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So far tvdwal has created 15 blog entries.

Even though they are much bigger, elephants are much less likely to get cancer than mice – or humans

Way back in the last century, in 1975, Richard Peto, a young statistician at the University of Oxford drew attention to a statistical mystery. He proposed Peto's paradox — why do we humans suffer from so few cancers? At this stage, you will quite rightly point out that we get lots of cancers. One in every three of us will grow some kind of a cancer at some stage in our lives, and unfortunately, about one in every five of us will die from a cancer. But compare humans to mice. We are a lot bigger than mice, and we live a lot longer. If you work out the numbers, human cells divide about 10,000 times more often than mice cells. Whenever a cell divides, there's a chance of a mistake in the new DNA — and also, an extra chance of a cancer. And yet, both humans and mice have the same lifetime risk [...]

By | 2016-03-27T17:13:13+00:00 November 21st, 2015|Geen categorie|0 Comments

“The children with indentified mutations schould undergo ‘special screening”

Source NBC news More than 8 percent of children with cancer have unsuspected genetic mutations that could run in their families, researchers reported on Wednesday. These mutations not only put the children at risk of future cancers, but can mean their parents, brothers and sisters also have an unusually high risk, the team at St. Jude Children's Research Hospital in Memphis said. The findings might not only lead to new approaches to testing kids and their families for cancer risks, but could lead to better ways to treat them, as well, the team wrote in their report, published in the New England Journal of Medicine. The team at St. Jude and Washington University in St. Louis tested more than 1,100 children treated for cancer and found 8.5 percent of them had cancer-causing mutations in so-called germline cells, meaning they were likely to have been inherited. Forty percent of the children had no known family history of cancer. [...]

By | 2017-08-11T12:16:08+00:00 November 21st, 2015|Geen categorie|0 Comments

Antoni van Leeuwenhoek erkend als Nationaal Expertisecentrum Zeldzame Aandoeningen

11 expertisecentra van het Antoni van Leeuwenhoek zijn deze week door de minister van Volksgezondheid, Welzijn en Sport aangewezen als nationaal expertisecentrum.  Bij een nationaal  expertisecentrum kunnen  patiënten met een zeldzame aandoeningen terecht voor diagnose, multispecialistische en –disciplinaire zorg en behandeling. De elf expertisecentra van het Antoni van Leeuwenhoek bundelen kennis en kunde en ontwikkelen en coördineren onderzoek – ieder voor hun eigen tumorsoort. De expertisecentra hebben een coördinerende rol in de samenwerking  met regionale behandelcentra. Zij dragen zorg voor een optimale behandeling van patiënten, en adequate verwijzing van patiënten in binnen- en buitenland. Het Antoni van Leeuwenhoek heeft nu de volgende elf nationale expertisecentra: Centrum voor Zeldzame Huid Tumoren; Expertisecentrum voor Neuroendocriene tumoren; Sarcoom Expertise Centrum Amsterdam; Expertisecentrum voor erfelijke MDL-tumoren; Centrum voor zeldzame MDL tumoren; Expertisecentrum voor zeldzame schildklier tumoren; Expertisecentrum voor zeldzame lymfomen; Expertise centrum voor zeldzame thoracale tumoren; Expertise centrum voor zeldzame urologische tumoren; Centrum voor zeldzame hoofd-hals tumoren; Expertise centrum [...]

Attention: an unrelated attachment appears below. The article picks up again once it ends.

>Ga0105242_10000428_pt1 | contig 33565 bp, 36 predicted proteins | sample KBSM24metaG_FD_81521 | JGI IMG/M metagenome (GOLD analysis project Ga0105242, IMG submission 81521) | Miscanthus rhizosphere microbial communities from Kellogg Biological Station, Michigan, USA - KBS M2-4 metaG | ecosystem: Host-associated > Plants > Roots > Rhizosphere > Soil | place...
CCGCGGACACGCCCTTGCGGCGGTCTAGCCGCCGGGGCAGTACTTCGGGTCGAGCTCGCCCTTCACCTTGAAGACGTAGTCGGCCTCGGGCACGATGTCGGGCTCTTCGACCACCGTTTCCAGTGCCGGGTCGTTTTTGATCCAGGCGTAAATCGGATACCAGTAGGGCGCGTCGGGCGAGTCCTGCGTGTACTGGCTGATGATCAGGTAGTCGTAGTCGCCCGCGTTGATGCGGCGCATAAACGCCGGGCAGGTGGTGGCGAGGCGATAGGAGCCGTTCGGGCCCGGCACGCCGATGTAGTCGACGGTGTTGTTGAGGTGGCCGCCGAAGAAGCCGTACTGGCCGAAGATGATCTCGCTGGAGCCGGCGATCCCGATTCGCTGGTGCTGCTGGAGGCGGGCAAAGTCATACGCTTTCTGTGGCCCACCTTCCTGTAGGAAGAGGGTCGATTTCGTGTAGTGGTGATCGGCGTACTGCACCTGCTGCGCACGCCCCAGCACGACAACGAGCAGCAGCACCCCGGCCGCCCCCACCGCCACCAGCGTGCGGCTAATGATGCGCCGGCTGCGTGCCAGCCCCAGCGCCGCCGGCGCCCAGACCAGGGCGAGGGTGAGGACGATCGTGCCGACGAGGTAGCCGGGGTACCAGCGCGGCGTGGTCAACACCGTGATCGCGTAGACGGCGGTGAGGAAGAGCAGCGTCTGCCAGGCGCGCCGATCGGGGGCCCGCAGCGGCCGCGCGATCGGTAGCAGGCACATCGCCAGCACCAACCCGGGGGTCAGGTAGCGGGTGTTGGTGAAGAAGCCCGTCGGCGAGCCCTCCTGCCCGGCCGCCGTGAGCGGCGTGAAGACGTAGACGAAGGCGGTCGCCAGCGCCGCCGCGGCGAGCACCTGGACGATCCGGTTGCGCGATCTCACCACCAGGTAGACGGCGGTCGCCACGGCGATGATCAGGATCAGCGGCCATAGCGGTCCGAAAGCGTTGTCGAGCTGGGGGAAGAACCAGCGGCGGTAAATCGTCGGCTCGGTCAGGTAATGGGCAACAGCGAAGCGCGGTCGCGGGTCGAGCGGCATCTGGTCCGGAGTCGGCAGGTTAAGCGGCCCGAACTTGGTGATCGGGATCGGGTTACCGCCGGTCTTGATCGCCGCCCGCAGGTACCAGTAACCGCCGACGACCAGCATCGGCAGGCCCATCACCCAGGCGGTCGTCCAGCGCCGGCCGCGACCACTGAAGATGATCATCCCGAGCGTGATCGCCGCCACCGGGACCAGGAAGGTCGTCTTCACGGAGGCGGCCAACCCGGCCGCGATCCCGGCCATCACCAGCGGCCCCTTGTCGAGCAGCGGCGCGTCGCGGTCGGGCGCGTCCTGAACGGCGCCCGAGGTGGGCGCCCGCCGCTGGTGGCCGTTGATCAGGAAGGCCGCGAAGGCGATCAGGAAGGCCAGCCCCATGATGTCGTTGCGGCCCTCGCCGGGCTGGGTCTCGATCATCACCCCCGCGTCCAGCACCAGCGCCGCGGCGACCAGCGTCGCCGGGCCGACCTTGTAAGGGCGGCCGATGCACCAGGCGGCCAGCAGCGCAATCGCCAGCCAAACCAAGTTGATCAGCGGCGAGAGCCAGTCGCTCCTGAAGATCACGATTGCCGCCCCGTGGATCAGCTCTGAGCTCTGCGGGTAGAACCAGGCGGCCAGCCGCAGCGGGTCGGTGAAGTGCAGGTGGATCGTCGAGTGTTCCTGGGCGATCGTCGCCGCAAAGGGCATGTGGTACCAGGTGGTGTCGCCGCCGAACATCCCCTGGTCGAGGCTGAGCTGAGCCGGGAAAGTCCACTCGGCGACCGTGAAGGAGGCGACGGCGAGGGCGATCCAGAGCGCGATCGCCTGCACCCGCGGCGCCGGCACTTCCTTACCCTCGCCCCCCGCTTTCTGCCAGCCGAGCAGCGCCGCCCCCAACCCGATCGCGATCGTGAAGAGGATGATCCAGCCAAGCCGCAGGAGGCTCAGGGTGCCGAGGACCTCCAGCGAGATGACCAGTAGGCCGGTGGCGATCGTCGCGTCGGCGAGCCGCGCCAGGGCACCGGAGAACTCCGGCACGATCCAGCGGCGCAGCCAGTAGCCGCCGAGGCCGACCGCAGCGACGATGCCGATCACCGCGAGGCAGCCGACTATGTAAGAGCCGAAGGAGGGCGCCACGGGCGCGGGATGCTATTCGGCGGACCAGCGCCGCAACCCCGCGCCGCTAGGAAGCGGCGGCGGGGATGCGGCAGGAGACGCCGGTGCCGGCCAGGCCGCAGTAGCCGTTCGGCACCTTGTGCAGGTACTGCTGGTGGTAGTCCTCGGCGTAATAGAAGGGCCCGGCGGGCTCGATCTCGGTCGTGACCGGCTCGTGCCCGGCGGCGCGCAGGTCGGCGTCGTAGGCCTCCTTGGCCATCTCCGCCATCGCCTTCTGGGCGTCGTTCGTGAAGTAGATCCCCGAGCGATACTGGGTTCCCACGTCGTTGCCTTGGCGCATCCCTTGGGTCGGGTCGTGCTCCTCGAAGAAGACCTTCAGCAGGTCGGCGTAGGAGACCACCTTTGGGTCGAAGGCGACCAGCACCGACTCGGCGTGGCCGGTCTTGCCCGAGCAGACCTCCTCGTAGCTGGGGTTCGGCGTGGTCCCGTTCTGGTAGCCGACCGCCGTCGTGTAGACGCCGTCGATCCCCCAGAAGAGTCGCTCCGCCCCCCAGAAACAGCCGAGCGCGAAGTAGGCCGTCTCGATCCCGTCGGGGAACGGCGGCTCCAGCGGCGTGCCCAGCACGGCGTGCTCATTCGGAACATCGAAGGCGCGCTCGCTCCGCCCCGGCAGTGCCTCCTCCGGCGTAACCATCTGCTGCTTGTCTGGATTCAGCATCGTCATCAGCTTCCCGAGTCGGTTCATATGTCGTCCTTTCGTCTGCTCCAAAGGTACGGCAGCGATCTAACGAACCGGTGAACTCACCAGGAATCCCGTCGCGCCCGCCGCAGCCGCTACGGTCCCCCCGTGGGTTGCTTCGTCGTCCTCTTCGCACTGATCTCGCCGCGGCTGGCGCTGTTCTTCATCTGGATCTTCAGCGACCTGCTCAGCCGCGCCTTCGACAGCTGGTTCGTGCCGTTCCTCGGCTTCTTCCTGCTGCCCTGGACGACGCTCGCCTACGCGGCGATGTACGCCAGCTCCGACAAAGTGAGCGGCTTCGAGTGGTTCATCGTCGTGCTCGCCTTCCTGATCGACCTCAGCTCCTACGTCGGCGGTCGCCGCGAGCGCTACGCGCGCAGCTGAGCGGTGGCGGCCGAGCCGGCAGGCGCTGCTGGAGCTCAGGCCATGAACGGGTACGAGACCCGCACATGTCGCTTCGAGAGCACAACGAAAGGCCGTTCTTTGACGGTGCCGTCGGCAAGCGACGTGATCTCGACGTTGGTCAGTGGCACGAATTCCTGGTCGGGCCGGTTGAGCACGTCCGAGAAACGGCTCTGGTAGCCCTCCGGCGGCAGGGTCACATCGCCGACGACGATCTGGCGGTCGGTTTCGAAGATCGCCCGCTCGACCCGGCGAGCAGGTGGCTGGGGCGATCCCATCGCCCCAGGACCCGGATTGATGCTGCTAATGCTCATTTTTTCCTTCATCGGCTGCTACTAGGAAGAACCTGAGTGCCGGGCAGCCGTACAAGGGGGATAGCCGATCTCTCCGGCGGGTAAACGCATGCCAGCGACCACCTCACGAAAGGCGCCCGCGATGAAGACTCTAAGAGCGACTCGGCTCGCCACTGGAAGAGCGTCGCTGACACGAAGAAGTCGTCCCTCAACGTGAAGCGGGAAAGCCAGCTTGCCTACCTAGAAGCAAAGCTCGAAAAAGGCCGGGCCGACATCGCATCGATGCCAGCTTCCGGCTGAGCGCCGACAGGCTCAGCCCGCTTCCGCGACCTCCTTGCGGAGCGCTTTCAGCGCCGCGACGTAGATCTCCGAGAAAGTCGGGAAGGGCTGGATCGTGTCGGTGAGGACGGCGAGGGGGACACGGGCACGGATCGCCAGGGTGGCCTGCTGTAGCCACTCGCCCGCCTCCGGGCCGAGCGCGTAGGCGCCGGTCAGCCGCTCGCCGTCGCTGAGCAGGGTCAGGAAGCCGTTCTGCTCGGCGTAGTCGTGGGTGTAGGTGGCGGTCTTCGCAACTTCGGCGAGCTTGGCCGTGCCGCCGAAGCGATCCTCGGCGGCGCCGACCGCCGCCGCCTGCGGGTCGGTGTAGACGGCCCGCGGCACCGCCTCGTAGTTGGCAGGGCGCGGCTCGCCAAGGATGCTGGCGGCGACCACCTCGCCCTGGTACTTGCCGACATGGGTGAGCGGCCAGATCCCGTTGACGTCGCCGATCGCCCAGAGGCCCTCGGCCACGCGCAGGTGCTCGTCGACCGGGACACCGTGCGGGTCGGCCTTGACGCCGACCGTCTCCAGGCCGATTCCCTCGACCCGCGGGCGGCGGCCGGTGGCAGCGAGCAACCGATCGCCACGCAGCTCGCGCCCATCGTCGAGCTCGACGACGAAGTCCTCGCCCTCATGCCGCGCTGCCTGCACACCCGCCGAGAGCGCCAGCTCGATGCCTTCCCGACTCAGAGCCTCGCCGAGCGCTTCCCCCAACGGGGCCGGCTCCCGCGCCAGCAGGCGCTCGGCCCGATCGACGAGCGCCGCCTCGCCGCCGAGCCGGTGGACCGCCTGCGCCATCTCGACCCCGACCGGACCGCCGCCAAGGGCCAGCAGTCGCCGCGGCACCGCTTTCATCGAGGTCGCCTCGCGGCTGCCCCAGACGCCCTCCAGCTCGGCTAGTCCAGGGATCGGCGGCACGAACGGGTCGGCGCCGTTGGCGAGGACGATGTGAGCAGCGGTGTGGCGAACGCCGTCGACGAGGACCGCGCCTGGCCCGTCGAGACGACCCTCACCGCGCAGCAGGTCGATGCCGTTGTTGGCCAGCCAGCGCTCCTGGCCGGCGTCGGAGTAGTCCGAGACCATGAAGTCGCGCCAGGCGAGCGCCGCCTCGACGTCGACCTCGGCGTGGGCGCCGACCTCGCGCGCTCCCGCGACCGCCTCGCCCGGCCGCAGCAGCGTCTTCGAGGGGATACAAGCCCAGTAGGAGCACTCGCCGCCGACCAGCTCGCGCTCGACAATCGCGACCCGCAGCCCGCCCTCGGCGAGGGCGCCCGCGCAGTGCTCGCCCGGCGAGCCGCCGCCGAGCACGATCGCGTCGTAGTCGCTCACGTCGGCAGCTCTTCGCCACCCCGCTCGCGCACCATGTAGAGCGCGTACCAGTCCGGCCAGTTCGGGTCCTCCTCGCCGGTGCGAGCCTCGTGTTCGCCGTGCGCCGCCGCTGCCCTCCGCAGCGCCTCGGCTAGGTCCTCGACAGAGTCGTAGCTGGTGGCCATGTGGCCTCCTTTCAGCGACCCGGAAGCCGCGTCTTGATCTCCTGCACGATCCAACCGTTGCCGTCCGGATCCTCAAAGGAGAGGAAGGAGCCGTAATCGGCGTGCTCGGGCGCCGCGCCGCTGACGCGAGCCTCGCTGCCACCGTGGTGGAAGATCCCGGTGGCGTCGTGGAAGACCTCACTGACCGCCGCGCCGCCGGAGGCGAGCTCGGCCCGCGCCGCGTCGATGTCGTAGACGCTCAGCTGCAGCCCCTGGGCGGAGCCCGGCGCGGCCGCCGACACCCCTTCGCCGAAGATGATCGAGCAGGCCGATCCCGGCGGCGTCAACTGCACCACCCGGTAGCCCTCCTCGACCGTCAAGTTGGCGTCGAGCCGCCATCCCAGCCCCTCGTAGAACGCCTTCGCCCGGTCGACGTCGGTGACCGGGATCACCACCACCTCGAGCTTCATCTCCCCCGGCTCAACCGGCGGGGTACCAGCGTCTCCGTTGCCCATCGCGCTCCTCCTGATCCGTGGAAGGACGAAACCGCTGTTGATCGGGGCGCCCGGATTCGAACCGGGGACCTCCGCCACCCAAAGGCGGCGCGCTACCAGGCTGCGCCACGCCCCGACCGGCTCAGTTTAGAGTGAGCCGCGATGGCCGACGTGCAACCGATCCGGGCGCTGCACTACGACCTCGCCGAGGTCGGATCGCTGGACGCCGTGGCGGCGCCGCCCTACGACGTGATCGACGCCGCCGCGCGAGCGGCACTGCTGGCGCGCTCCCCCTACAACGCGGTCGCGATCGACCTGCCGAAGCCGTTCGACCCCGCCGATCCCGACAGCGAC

By | 2016-03-29T10:34:12+00:00 November 21st, 2015|Geen categorie|0 Comments

In memoriam: Fred Li, pioneer of population cancer genetics

June 18, 2015 — Frederick Pei Li, who helped inaugurate the era of cancergenetics by demonstrating that people can inherit a genetic susceptibility to develop certain malignancies, died on June 12 at the age of 75. A professor at Dana-Farber Cancer Institute (DFCI), Harvard Medical School, and Harvard T.H. Chan School of Public Health, Li laid the groundwork for today’s genetic counseling services for people with an inherited risk of cancer—and for efforts to develop cancer-prevention strategies for such individuals. In the late 1960s, Li and his colleague at the National Cancer Institute (NCI), Joseph Fraumeni, began tracking patterns of cancer in children. Together, they identified a small number of families in which the same rare cancers had arisen across multiple generations. Their research led them to describe what is now known as Li-Fraumeni syndrome, a rare but devastating condition in which people are highly prone to develop a variety of serious cancers at an early [...]

By | 2017-08-11T12:16:08+00:00 November 21st, 2015|Geen categorie|0 Comments

Toronto protocol

TORONTO – Luana Locke was eight months pregnant with her first child when she was diagnosed with breast cancer. Soon after, Locke learned that she had Li-Fraumeni syndrome, a cancer predisposition syndrome that put her at high risk of developing the disease. Having lost several family members to cancer, Locke later had her two children tested and found out they had also inherited the abnormal gene that causes Li-Fraumeni syndrome. Dim lights Embed New research led by The Hospital for Sick Children (SickKids) indicates that children and adults with inherited cancer susceptibility, like the Locke family, can benefit from a new cancer surveillance protocol that helps detect tumours early and improves overall survival. The study is published in the May 20 advance online edition of The Lancet Oncology. The study supports the use of genetic testing in at-risk individuals. It shows that close monitoring of patients who test positive for a genetic mutation can lead to early tumour detection. [...]

By | 2017-08-11T12:16:08+00:00 November 20th, 2015|Geen categorie|0 Comments
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